Who is responsible for China’s Carbon emissions?

14 Feb

Since China surpassed the USA as the country with the highest level of carbon emissions in 2006, and it also being suggested that by 2017 that it will overtake USA per capita as well, it is now widely recognised that China to reduce their Carbon emissions, (Viddal and Adam, 2007; Treacy, 2011).


Although developing countries are constantly under pressure to commit to binding emissions cuts, China is constantly resistant partially due to their reluctance to accept the responsibility for the emissions involving producing goods for foreign markets. Under Kyoto, emissions are allocated to countries where emissions are produced rather than the market in which they are sold and live out the rest of their life. Through these rules the UK can be seen to have reduced their emissions by 18% since 1990 in comparison to China whose emissions can be seen to have risen approximately 10% the past decade (McGrath, 2013). According to research published by the Stockholm Environment Institute once imports, exports and international travel are accounted for, the real change for the UK has been a rise in emissions of more than 20%. China’s role as the world’s biggest export manufacturer is key in explaining these discrepancies (Watt, 2008).


However, it has to be asked whether it is Chinas responsibility to reduce these emissions or that of the developed countries that have outsourced much of their manufacturing to the country. With exports to the UK and the rest of the EU being responsible for 15% of Chinas carbon emissions, it has to be looked into as to whether it is up to China to decrease their carbon emissions or whether it should be up to those in the western economy to change their habits meaning a smaller reliance will be seen on outsourcing manufacturing to China (Watt, 2008). Even if in the future there was a deal based on consumption rather than production of CO2 it is unclear how these national figures would be calculated with the only clear way to register emissions being in the country of origin rather than the whole global accounting system for greenhouse gases will be undermined by the complexity of the system. This is demonstrated through the fact that recent research focuses on 2002-2005 as data is not yet available for subsequent years. One way that challenges could be overcome is through political will and enforcing things such as a border tax on carbon transfer (Clark, 2009). No solution is going to be able to be developed until countries agree to work together and come to an agreement on how carbon emissions can best be measured and therefore whether Kyoto targets can then be met.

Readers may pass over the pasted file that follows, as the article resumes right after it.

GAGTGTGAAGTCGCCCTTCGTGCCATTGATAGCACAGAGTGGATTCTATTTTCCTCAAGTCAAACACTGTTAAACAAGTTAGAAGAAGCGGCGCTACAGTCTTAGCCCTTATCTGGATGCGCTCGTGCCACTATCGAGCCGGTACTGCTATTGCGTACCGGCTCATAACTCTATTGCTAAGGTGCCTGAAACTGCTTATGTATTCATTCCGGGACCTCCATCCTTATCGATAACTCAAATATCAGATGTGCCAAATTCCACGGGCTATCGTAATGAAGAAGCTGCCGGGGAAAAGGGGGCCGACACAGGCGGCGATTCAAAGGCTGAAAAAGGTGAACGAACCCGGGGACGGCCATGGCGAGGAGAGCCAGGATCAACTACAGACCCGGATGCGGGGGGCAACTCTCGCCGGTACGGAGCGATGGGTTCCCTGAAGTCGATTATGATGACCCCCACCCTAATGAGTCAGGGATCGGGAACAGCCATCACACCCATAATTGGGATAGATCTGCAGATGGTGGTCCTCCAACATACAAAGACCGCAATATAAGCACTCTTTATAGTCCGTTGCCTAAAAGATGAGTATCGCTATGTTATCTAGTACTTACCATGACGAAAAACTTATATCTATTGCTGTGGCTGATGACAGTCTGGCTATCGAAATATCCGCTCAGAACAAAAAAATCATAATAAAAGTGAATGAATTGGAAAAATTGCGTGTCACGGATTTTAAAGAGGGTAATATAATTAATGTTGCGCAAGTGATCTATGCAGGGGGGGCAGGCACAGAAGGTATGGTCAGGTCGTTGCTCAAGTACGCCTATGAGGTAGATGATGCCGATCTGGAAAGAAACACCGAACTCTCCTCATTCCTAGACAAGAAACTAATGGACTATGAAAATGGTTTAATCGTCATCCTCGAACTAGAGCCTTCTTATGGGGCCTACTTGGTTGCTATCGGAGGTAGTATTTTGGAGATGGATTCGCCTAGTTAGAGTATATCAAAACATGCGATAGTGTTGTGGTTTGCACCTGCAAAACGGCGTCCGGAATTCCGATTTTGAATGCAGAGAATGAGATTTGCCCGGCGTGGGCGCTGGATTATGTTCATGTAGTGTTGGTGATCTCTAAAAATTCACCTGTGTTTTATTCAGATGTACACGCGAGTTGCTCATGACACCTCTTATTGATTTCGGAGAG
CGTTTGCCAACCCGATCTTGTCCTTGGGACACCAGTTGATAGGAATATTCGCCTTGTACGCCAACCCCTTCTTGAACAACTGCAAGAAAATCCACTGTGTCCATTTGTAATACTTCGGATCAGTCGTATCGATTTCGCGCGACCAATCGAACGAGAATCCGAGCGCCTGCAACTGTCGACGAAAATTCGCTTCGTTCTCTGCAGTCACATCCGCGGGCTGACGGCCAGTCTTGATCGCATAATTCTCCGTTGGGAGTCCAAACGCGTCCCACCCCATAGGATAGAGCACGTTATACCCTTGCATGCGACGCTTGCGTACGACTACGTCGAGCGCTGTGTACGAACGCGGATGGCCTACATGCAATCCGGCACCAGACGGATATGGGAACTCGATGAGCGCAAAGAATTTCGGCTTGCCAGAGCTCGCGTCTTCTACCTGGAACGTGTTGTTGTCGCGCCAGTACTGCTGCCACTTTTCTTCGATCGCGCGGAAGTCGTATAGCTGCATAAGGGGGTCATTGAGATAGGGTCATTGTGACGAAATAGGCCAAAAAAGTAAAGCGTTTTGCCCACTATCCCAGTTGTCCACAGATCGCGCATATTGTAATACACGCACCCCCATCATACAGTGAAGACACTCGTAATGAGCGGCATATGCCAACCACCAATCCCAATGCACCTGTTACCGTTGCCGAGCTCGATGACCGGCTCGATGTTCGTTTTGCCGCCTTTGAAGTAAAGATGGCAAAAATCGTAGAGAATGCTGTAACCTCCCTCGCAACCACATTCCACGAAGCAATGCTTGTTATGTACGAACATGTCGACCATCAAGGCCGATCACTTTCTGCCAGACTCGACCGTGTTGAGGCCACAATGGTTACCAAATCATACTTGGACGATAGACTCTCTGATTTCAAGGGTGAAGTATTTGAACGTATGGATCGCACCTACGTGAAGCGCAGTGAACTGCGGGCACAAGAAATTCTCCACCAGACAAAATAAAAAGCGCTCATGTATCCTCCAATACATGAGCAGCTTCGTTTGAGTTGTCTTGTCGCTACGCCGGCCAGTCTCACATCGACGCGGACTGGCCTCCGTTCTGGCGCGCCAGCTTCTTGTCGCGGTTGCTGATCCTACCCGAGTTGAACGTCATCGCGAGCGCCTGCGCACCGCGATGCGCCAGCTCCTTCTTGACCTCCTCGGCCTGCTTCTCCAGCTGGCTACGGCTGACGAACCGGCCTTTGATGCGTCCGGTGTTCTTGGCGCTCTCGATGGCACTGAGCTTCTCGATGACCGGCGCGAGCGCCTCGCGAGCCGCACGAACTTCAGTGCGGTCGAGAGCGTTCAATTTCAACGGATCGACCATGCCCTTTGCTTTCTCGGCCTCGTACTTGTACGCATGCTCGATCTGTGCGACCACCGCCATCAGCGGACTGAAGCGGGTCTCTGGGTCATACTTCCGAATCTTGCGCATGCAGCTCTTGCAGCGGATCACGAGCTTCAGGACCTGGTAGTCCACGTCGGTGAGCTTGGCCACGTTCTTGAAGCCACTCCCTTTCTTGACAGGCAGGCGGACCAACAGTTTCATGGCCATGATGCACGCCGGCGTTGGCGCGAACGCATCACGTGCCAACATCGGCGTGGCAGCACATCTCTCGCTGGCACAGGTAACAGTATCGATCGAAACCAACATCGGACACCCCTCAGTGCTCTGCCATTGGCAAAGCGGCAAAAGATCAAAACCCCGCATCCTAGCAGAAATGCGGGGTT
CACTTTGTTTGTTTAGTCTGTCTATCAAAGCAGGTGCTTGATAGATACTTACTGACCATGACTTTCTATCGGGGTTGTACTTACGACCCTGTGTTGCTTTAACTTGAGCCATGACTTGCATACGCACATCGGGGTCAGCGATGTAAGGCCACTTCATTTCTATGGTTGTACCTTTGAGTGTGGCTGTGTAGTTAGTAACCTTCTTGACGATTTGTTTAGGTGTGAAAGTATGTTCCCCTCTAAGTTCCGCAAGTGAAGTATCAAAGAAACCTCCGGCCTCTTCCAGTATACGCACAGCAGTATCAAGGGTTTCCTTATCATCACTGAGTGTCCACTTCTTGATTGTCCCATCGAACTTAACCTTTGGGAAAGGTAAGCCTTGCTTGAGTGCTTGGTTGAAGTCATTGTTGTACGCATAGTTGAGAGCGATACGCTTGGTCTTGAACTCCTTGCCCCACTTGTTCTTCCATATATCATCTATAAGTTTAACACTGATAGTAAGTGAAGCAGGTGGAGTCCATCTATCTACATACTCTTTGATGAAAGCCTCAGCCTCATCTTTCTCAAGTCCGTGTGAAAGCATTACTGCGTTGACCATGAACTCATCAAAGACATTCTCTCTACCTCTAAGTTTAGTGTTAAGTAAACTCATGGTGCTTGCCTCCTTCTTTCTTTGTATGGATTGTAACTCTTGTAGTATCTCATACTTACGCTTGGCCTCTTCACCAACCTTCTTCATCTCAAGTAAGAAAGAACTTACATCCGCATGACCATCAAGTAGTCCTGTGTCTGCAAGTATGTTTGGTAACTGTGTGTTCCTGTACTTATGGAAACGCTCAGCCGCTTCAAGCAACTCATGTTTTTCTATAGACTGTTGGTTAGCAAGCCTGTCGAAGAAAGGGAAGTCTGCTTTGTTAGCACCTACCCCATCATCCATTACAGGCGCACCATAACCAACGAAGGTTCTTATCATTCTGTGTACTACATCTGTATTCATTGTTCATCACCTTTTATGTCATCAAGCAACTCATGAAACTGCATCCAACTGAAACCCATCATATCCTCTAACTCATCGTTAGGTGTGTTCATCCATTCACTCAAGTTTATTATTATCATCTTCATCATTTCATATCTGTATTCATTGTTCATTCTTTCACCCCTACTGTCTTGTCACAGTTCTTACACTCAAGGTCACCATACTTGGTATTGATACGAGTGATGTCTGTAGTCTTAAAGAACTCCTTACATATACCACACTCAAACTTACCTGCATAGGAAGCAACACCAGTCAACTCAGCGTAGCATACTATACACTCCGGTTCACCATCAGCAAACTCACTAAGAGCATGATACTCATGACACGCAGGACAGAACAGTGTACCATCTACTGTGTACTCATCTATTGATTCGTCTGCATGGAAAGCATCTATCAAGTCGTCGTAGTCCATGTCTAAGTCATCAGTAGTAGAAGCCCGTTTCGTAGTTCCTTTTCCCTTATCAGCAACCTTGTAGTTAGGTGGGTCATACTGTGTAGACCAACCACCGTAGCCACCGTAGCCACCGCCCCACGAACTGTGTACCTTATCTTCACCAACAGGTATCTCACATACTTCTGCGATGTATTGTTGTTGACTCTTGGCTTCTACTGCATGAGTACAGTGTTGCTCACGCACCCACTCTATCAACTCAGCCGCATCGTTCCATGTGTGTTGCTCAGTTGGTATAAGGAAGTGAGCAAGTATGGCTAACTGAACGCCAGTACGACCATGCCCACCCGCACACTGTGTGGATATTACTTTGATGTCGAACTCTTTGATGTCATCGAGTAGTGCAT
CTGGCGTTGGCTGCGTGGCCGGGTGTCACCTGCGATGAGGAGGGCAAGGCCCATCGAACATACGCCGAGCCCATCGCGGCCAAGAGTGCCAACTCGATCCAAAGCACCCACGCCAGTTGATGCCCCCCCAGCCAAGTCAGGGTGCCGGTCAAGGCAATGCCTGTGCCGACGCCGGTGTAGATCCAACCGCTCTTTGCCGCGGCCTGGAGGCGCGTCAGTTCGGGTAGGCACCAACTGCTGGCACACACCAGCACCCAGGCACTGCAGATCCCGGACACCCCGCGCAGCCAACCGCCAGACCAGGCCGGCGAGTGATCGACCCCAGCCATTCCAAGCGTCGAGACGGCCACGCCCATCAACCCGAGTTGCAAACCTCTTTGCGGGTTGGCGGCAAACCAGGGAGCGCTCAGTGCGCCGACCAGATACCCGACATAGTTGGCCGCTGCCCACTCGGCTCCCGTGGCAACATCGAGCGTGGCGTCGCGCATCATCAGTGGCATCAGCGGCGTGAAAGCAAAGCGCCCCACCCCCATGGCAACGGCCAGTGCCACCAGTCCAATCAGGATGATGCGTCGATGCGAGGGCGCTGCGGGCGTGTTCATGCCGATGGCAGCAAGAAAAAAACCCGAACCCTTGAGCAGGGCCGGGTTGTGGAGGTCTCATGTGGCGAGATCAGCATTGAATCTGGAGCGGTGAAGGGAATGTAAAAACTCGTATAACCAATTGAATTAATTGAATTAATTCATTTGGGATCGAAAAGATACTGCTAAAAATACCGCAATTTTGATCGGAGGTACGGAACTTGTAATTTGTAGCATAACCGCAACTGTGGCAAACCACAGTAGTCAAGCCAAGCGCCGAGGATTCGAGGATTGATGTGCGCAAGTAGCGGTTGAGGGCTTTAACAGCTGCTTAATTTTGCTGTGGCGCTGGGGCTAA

Clark, D. 2009, West blamed for rapid increase in China’s CO2, The Guardian, Available at: http://www.theguardian.com/environment/2009/feb/23/china-co2-emissions-climate [Accessed 14/02/2014]

Treacy, M. 2011, China May Surpass U.S. Per Capita Carbon Emission Levels By 2017, The Eco Geek, Available at: http://www.ecogeek.org/component/content/article/3603-china-may-surpass-us-per-capita-carbon-emission-le, [Accessed 14/02/2014]


Viddal, J. and Adam, D. 2007, China overtakes USA as world’s biggest CO2 emitter, The Guardian,  Available at: http://www.theguardian.com/environment/2007/jun/19/china.usnews [Accessed 14/02/2014]

Watt, R. 2008, Carbon Dioxide emissions associated with UK consumption increase, Stockholm Environmental Institute, Available at: http://www.sei-international.org/index.php/news-and-media/1276-carbon-dioxide-emissions-associated-with-uk-consumption-increase [Accessed: 14/02/2014]


One Response to “Who is responsible for China’s Carbon emissions?”

  1. Harrison Dunn February 14, 2014 at 4:43 pm #

    (Liu, Jayanthakumaran and Neri, 2013) Suggest that the consumption based method is more appropriate as it allocates responsibilities according to final consumption.

Leave a Reply

Fill in your details below or click an icon to log in:

WordPress.com Logo

You are commenting using your WordPress.com account. Log Out /  Change )

Google+ photo

You are commenting using your Google+ account. Log Out /  Change )

Twitter picture

You are commenting using your Twitter account. Log Out /  Change )

Facebook photo

You are commenting using your Facebook account. Log Out /  Change )


Connecting to %s

%d bloggers like this: